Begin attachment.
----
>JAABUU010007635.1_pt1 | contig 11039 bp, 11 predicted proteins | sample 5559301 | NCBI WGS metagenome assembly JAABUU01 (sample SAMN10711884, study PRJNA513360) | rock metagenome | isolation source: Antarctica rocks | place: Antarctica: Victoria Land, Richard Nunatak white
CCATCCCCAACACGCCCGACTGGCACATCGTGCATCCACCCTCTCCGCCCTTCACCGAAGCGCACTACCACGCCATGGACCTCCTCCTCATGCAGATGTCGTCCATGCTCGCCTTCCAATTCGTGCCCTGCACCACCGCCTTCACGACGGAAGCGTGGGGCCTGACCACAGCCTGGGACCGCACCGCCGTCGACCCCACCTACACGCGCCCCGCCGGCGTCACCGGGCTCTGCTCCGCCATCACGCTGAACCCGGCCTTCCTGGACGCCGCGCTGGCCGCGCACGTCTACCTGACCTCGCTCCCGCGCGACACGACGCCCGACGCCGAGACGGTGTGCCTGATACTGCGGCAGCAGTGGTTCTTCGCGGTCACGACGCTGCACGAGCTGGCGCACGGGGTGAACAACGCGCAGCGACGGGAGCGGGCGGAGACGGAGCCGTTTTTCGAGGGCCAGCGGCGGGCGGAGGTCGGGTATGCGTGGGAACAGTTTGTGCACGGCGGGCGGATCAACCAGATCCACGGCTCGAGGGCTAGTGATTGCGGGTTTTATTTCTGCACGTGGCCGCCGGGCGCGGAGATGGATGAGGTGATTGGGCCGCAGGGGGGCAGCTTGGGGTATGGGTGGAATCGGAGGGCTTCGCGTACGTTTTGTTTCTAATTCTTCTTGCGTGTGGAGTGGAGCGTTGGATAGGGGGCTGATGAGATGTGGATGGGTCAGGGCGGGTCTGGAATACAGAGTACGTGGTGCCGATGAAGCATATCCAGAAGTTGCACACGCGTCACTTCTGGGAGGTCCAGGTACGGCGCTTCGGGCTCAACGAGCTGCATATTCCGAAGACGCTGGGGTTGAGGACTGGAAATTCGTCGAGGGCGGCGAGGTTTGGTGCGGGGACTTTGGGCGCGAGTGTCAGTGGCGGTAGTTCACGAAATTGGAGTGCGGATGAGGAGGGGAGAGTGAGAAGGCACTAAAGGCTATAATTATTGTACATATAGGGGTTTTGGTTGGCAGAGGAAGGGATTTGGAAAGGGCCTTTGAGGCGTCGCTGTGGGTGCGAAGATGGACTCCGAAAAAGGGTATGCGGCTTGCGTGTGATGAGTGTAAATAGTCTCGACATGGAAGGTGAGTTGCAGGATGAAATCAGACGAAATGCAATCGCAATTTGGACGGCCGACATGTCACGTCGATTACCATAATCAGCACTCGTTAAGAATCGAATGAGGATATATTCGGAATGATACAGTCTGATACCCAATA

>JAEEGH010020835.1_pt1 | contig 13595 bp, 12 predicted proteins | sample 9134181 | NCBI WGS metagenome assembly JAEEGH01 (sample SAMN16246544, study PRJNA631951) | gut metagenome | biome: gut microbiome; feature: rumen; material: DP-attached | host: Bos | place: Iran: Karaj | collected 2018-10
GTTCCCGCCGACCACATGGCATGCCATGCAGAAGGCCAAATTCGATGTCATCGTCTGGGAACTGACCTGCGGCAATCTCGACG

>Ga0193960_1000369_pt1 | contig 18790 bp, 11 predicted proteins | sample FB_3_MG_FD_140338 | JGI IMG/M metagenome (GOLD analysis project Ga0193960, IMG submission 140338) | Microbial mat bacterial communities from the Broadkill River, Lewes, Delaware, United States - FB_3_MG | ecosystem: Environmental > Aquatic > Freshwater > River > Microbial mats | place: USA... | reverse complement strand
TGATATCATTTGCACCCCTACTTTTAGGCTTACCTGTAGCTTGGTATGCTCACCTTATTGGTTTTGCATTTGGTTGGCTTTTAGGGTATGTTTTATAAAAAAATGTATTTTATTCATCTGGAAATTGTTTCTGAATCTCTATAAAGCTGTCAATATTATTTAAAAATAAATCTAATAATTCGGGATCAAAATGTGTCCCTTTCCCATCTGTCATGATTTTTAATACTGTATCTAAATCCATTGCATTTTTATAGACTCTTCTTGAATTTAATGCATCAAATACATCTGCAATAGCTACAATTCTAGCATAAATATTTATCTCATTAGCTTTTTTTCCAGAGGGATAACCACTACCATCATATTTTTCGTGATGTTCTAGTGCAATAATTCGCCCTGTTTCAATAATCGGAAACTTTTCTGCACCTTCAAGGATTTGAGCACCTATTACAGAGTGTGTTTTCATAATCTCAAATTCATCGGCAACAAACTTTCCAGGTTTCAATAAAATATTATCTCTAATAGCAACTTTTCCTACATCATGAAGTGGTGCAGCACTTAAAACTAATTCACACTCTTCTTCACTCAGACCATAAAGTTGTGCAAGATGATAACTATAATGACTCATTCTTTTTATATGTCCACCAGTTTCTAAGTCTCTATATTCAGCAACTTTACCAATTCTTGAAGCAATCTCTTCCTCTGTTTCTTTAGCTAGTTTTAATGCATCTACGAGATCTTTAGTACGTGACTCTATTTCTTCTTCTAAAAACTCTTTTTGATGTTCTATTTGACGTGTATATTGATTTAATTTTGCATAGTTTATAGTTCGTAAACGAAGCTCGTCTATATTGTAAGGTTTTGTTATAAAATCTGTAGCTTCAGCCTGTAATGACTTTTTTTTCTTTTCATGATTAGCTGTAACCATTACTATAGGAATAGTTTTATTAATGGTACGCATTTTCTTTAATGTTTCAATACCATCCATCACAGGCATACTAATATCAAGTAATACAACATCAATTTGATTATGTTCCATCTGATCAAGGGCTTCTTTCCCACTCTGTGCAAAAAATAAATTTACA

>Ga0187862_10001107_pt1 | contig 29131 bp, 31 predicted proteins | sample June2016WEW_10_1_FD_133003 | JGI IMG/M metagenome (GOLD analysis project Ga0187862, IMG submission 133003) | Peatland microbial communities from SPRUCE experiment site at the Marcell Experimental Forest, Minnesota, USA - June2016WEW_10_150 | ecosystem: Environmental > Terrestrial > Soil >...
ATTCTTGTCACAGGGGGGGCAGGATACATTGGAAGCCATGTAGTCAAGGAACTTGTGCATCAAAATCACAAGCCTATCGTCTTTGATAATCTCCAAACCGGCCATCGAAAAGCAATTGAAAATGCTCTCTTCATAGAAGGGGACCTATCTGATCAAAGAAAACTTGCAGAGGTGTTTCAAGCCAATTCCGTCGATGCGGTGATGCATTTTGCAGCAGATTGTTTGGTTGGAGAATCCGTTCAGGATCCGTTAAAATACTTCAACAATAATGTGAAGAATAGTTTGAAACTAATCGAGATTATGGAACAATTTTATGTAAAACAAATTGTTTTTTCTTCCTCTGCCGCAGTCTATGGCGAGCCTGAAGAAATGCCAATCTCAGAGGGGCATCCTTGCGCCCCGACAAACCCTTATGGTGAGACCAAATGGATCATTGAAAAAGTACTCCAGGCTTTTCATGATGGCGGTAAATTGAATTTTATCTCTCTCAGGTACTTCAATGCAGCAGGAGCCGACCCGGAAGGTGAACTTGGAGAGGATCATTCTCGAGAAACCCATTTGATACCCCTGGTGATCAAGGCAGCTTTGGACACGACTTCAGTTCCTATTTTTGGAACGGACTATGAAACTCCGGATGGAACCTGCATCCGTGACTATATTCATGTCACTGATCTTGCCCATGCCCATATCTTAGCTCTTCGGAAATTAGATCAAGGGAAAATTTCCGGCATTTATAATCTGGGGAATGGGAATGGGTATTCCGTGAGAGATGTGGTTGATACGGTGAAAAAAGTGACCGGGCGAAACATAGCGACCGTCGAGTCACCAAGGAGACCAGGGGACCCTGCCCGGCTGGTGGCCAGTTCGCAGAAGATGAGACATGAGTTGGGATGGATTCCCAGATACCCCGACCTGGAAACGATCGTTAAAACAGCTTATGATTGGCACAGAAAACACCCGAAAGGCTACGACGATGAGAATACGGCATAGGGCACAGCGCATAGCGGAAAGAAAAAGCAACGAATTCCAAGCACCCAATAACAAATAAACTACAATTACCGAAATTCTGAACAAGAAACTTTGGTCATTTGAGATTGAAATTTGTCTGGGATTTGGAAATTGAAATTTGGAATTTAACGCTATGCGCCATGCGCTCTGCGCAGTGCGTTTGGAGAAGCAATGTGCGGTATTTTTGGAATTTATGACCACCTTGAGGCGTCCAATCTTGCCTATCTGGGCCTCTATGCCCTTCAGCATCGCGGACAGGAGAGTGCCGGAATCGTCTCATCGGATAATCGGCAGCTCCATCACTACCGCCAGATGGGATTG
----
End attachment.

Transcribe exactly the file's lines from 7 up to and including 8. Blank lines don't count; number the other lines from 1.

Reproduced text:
>Ga0187862_10001107_pt1 | contig 29131 bp, 31 predicted proteins | sample June2016WEW_10_1_FD_133003 | JGI IMG/M metagenome (GOLD analysis project Ga0187862, IMG submission 133003) | Peatland microbial communities from SPRUCE experiment site at the Marcell Experimental Forest, Minnesota, USA - June2016WEW_10_150 | ecosystem: Environmental > Terrestrial > Soil >...
ATTCTTGTCACAGGGGGGGCAGGATACATTGGAAGCCATGTAGTCAAGGAACTTGTGCATCAAAATCACAAGCCTATCGTCTTTGATAATCTCCAAACCGGCCATCGAAAAGCAATTGAAAATGCTCTCTTCATAGAAGGGGACCTATCTGATCAAAGAAAACTTGCAGAGGTGTTTCAAGCCAATTCCGTCGATGCGGTGATGCATTTTGCAGCAGATTGTTTGGTTGGAGAATCCGTTCAGGATCCGTTAAAATACTTCAACAATAATGTGAAGAATAGTTTGAAACTAATCGAGATTATGGAACAATTTTATGTAAAACAAATTGTTTTTTCTTCCTCTGCCGCAGTCTATGGCGAGCCTGAAGAAATGCCAATCTCAGAGGGGCATCCTTGCGCCCCGACAAACCCTTATGGTGAGACCAAATGGATCATTGAAAAAGTACTCCAGGCTTTTCATGATGGCGGTAAATTGAATTTTATCTCTCTCAGGTACTTCAATGCAGCAGGAGCCGACCCGGAAGGTGAACTTGGAGAGGATCATTCTCGAGAAACCCATTTGATACCCCTGGTGATCAAGGCAGCTTTGGACACGACTTCAGTTCCTATTTTTGGAACGGACTATGAAACTCCGGATGGAACCTGCATCCGTGACTATATTCATGTCACTGATCTTGCCCATGCCCATATCTTAGCTCTTCGGAAATTAGATCAAGGGAAAATTTCCGGCATTTATAATCTGGGGAATGGGAATGGGTATTCCGTGAGAGATGTGGTTGATACGGTGAAAAAAGTGACCGGGCGAAACATAGCGACCGTCGAGTCACCAAGGAGACCAGGGGACCCTGCCCGGCTGGTGGCCAGTTCGCAGAAGATGAGACATGAGTTGGGATGGATTCCCAGATACCCCGACCTGGAAACGATCGTTAAAACAGCTTATGATTGGCACAGAAAACACCCGAAAGGCTACGACGATGAGAATACGGCATAGGGCACAGCGCATAGCGGAAAGAAAAAGCAACGAATTCCAAGCACCCAATAACAAATAAACTACAATTACCGAAATTCTGAACAAGAAACTTTGGTCATTTGAGATTGAAATTTGTCTGGGATTTGGAAATTGAAATTTGGAATTTAACGCTATGCGCCATGCGCTCTGCGCAGTGCGTTTGGAGAAGCAATGTGCGGTATTTTTGGAATTTATGACCACCTTGAGGCGTCCAATCTTGCCTATCTGGGCCTCTATGCCCTTCAGCATCGCGGACAGGAGAGTGCCGGAATCGTCTCATCGGATAATCGGCAGCTCCATCACTACCGCCAGATGGGATTG